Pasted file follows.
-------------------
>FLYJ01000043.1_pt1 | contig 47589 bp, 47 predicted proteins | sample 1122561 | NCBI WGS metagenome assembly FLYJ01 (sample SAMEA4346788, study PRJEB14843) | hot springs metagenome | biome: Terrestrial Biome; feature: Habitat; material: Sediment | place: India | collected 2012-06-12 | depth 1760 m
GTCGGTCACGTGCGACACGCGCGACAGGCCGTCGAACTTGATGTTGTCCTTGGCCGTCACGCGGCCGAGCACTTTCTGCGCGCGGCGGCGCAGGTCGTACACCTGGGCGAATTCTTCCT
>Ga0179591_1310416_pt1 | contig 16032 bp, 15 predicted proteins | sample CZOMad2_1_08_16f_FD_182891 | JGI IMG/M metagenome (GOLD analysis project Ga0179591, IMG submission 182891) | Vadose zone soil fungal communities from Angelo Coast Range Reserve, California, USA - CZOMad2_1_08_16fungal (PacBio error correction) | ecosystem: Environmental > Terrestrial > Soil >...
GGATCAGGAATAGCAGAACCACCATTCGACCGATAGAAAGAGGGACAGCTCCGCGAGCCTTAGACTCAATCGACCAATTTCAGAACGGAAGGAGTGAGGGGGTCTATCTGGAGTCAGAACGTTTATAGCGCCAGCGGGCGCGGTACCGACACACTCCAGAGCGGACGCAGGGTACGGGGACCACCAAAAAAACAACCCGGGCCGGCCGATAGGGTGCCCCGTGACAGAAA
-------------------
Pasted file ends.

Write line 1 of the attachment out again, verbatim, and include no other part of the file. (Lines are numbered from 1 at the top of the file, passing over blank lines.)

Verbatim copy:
>FLYJ01000043.1_pt1 | contig 47589 bp, 47 predicted proteins | sample 1122561 | NCBI WGS metagenome assembly FLYJ01 (sample SAMEA4346788, study PRJEB14843) | hot springs metagenome | biome: Terrestrial Biome; feature: Habitat; material: Sediment | place: India | collected 2012-06-12 | depth 1760 m